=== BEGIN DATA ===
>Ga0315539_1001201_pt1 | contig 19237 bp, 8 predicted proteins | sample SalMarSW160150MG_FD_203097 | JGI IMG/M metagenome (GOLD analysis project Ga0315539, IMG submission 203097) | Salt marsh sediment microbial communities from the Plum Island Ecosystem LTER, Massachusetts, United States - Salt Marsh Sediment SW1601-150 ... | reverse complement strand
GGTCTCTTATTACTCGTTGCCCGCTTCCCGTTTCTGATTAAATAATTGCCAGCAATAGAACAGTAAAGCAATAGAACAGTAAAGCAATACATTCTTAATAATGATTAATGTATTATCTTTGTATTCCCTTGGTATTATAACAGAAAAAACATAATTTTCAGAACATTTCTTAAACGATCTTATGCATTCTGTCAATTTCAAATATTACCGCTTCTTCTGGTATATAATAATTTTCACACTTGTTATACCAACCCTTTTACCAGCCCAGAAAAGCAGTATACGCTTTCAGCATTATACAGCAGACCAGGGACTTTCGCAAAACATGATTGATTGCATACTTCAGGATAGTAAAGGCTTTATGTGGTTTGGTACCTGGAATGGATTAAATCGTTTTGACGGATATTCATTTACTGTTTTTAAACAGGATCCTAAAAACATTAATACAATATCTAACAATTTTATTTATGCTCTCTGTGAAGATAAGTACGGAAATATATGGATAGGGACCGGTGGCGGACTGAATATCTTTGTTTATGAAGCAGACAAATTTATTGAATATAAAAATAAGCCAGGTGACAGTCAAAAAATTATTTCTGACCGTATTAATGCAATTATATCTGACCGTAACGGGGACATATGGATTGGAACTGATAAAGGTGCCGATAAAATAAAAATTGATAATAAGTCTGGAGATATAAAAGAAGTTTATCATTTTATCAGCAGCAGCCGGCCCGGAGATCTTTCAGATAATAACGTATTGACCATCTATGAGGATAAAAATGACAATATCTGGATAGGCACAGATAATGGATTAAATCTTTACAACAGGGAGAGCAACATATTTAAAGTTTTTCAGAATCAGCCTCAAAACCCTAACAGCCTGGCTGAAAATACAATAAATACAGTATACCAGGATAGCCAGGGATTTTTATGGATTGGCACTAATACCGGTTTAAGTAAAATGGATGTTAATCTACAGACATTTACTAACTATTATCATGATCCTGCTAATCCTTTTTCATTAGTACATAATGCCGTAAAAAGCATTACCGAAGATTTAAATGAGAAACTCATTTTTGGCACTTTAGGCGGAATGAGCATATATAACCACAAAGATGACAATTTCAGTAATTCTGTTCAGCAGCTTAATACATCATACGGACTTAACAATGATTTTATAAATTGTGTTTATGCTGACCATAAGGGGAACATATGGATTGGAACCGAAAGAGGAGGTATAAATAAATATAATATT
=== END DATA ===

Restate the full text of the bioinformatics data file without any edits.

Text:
>Ga0315539_1001201_pt1 | contig 19237 bp, 8 predicted proteins | sample SalMarSW160150MG_FD_203097 | JGI IMG/M metagenome (GOLD analysis project Ga0315539, IMG submission 203097) | Salt marsh sediment microbial communities from the Plum Island Ecosystem LTER, Massachusetts, United States - Salt Marsh Sediment SW1601-150 ... | reverse complement strand
GGTCTCTTATTACTCGTTGCCCGCTTCCCGTTTCTGATTAAATAATTGCCAGCAATAGAACAGTAAAGCAATAGAACAGTAAAGCAATACATTCTTAATAATGATTAATGTATTATCTTTGTATTCCCTTGGTATTATAACAGAAAAAACATAATTTTCAGAACATTTCTTAAACGATCTTATGCATTCTGTCAATTTCAAATATTACCGCTTCTTCTGGTATATAATAATTTTCACACTTGTTATACCAACCCTTTTACCAGCCCAGAAAAGCAGTATACGCTTTCAGCATTATACAGCAGACCAGGGACTTTCGCAAAACATGATTGATTGCATACTTCAGGATAGTAAAGGCTTTATGTGGTTTGGTACCTGGAATGGATTAAATCGTTTTGACGGATATTCATTTACTGTTTTTAAACAGGATCCTAAAAACATTAATACAATATCTAACAATTTTATTTATGCTCTCTGTGAAGATAAGTACGGAAATATATGGATAGGGACCGGTGGCGGACTGAATATCTTTGTTTATGAAGCAGACAAATTTATTGAATATAAAAATAAGCCAGGTGACAGTCAAAAAATTATTTCTGACCGTATTAATGCAATTATATCTGACCGTAACGGGGACATATGGATTGGAACTGATAAAGGTGCCGATAAAATAAAAATTGATAATAAGTCTGGAGATATAAAAGAAGTTTATCATTTTATCAGCAGCAGCCGGCCCGGAGATCTTTCAGATAATAACGTATTGACCATCTATGAGGATAAAAATGACAATATCTGGATAGGCACAGATAATGGATTAAATCTTTACAACAGGGAGAGCAACATATTTAAAGTTTTTCAGAATCAGCCTCAAAACCCTAACAGCCTGGCTGAAAATACAATAAATACAGTATACCAGGATAGCCAGGGATTTTTATGGATTGGCACTAATACCGGTTTAAGTAAAATGGATGTTAATCTACAGACATTTACTAACTATTATCATGATCCTGCTAATCCTTTTTCATTAGTACATAATGCCGTAAAAAGCATTACCGAAGATTTAAATGAGAAACTCATTTTTGGCACTTTAGGCGGAATGAGCATATATAACCACAAAGATGACAATTTCAGTAATTCTGTTCAGCAGCTTAATACATCATACGGACTTAACAATGATTTTATAAATTGTGTTTATGCTGACCATAAGGGGAACATATGGATTGGAACCGAAAGAGGAGGTATAAATAAATATAATATT